About this Recording
8.554189 - NIELSEN, C.: Violin Concerto / Clarinet Concerto / Flute Concerto

Carl Nielsen (1865-1931)
Complete Concertos

First Symphony, an early example of his use of 'progressive tonality': finishing in a different key to that at the start of the work. This technique was to become a common feature of his compositions.

Nielsen began to conduct at this time and in 1908 became the conductor of the Royal Opera, a post he held until 1914, when he left to concentrate more on composition. From 1915 he was the conductor of Copenhagen's Philharmonic Orchestra and the director of the Copenhagen Conservatory, where he taught theory. Nielsen retired from the Conservatory in 1927. He died of a heart attack on 3rd October, 1931.

Nielsen was the leading Danish composer of his generation with six symphonies, two operas, three concertos and other orchestral works to his name. Other works include choral works and songs, a wind quintet, three violin sonatas, some piano pieces, five string quartets and one string quintet.

The Violin Concerto was started in the summer of 1911 on a visit to the home of Nina Grieg, the widow of Norwegian composer Edvard Grieg. Nielsen composed in an idyllic setting at Grieg's hut in Troldhaugen, near Bergen. He completed the work in December of that year and conducted its first performance in February 1912. Nielsen had wanted the concerto to be 'popular and showy without being superficial': the result is a work that is relaxed and affable. It eschews the conventional three-movement form in favour of two movements, each of which starts with a slower section. The first movement begins with a Praeludium (Largo). This is largely improvisatory in flavour with its cadenza and gypsy-like flourishes, but a period of repose ends it and leads into the noble Allegro cavalleresco. The Poco adagio of the econd movement takes on the role of a classical concerto's slow movement. It pays tribute to Bch, the oboe playing the notes E flat, A, C, E natural (B A C H in German nomenclature). Nielsen considered the Rondo, marked Allegretto scherzando, that follows to be 'vacillating, almost aimless, but nice and charming like an earnestly smiling layabout on a better day'.

The concertos for flute and clarinet are the only fruits of Nielsen's desire to write a work for each member of the Copenhagen ensemble for which he had produced the Wind Quintet in 1922. Nielsen knew the players well, and each of their personalities was recorded for posterity in the respective concerto.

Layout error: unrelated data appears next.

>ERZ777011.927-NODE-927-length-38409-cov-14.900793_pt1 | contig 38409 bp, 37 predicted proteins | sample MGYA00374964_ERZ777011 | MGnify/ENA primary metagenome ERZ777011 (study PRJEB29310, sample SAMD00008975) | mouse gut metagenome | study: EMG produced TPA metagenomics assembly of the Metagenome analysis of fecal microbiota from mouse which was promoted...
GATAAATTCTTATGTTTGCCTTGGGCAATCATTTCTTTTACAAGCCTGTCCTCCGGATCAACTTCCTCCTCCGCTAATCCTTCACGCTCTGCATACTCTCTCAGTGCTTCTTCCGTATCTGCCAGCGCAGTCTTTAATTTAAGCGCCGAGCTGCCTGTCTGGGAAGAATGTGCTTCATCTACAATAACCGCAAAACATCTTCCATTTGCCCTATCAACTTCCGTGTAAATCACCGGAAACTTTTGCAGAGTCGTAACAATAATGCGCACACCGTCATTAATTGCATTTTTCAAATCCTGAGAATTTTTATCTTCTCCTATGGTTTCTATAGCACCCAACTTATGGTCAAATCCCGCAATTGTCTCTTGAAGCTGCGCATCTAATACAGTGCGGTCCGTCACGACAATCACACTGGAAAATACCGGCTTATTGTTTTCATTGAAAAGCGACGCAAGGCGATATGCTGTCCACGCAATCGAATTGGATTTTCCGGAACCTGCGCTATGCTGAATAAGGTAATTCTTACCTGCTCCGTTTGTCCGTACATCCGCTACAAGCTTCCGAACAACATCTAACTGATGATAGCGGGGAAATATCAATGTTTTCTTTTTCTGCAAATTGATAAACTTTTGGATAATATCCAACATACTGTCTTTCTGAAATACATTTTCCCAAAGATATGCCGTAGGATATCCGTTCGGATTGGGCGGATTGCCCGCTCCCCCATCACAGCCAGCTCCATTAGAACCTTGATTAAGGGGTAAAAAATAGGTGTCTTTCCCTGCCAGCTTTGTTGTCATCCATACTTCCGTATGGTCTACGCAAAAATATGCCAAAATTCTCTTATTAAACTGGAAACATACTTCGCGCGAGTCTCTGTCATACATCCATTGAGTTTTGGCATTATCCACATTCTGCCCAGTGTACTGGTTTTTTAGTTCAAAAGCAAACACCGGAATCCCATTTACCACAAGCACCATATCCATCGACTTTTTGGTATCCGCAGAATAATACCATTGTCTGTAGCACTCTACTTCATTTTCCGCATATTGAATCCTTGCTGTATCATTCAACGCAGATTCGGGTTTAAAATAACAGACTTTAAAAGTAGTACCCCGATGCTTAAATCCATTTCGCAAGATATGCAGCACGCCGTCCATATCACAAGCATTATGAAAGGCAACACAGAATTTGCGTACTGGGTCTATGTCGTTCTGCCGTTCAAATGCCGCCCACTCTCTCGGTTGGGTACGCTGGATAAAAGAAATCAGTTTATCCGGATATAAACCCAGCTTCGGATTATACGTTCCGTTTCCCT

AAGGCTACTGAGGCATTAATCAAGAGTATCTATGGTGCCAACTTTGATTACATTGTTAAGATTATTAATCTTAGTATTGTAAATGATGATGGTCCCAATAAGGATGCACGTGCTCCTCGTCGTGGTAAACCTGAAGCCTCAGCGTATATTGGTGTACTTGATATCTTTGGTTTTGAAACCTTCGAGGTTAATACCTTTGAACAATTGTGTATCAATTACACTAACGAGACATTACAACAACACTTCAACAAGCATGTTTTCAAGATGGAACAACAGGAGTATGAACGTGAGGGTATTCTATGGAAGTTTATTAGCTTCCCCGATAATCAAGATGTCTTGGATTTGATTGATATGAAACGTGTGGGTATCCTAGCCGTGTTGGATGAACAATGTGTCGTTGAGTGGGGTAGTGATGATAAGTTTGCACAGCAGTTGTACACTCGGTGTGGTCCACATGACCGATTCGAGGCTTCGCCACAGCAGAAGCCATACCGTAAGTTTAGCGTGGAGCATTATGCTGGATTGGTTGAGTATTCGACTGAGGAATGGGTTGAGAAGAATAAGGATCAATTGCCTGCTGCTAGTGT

The Flute Concerto was originally written with Paul Hagemann in mind, but Gilbert Jespersen inherited it when he replaced Hagemann in the Copenhagen Wind Quintet: it is Jespersen's meticulous, refined nature that permeates the piece. A trombone plays the fool throughout in contrast to the polite flute. As Nielsen had played the trombone in his military band days, this might be considered to represent the composer himself. The concerto is in two movements. Nielsen described the beginning of the first movement (Allegro moderato) as being gently dissonant and 'if anything, kept in a free, improvisatory style, and the solo instrument moves about as if seeking something, until it takes hold of a more decisive motive'. The amiable second movement (Allegretto) was changed after the first performance in Paris on 2lst October 1926, now giving the trombone one final expression of crudity.

The Clarinet Concerto was instigated at the request of Nielsen's friend Carl Johan Michaelsen in 1928 and written for the Copenhagen Wind Quintet's Aage Oxenvad. Nielsen apparently considered the clarinet to be an instrument of almost schizophrenic personality, being both warm-hearted and gentle, and hysterical and troll-like. Oxenvad himself was an irascible character. The resultant concerto has a roughness not found in the Flute Concerto. Oxenvad said that Nielsen must have been able to play the clarinet himself, or he could not have found all the hardest notes to play. The concerto is in one movement but this is broken up into a number of parts: nevertheless, the overall pattern is in keeping with the quick-slow-quick regime of a classical concerto. The weighty and peasant-like theme heard at the start makes a number of appearances in various forms, thus helping to give unity to the work throughout its various sections. A side drum plays an important rôle in a kind of mini-battle with the soloist. Nielsen's son-in-law Emil Telmányi conducted the first performance on 14th September 1928. The strange bleak landscape inhabited by the concerto prompted Telmányi to refer to it as 'music from another planet'.

Stephen Moore

Close the window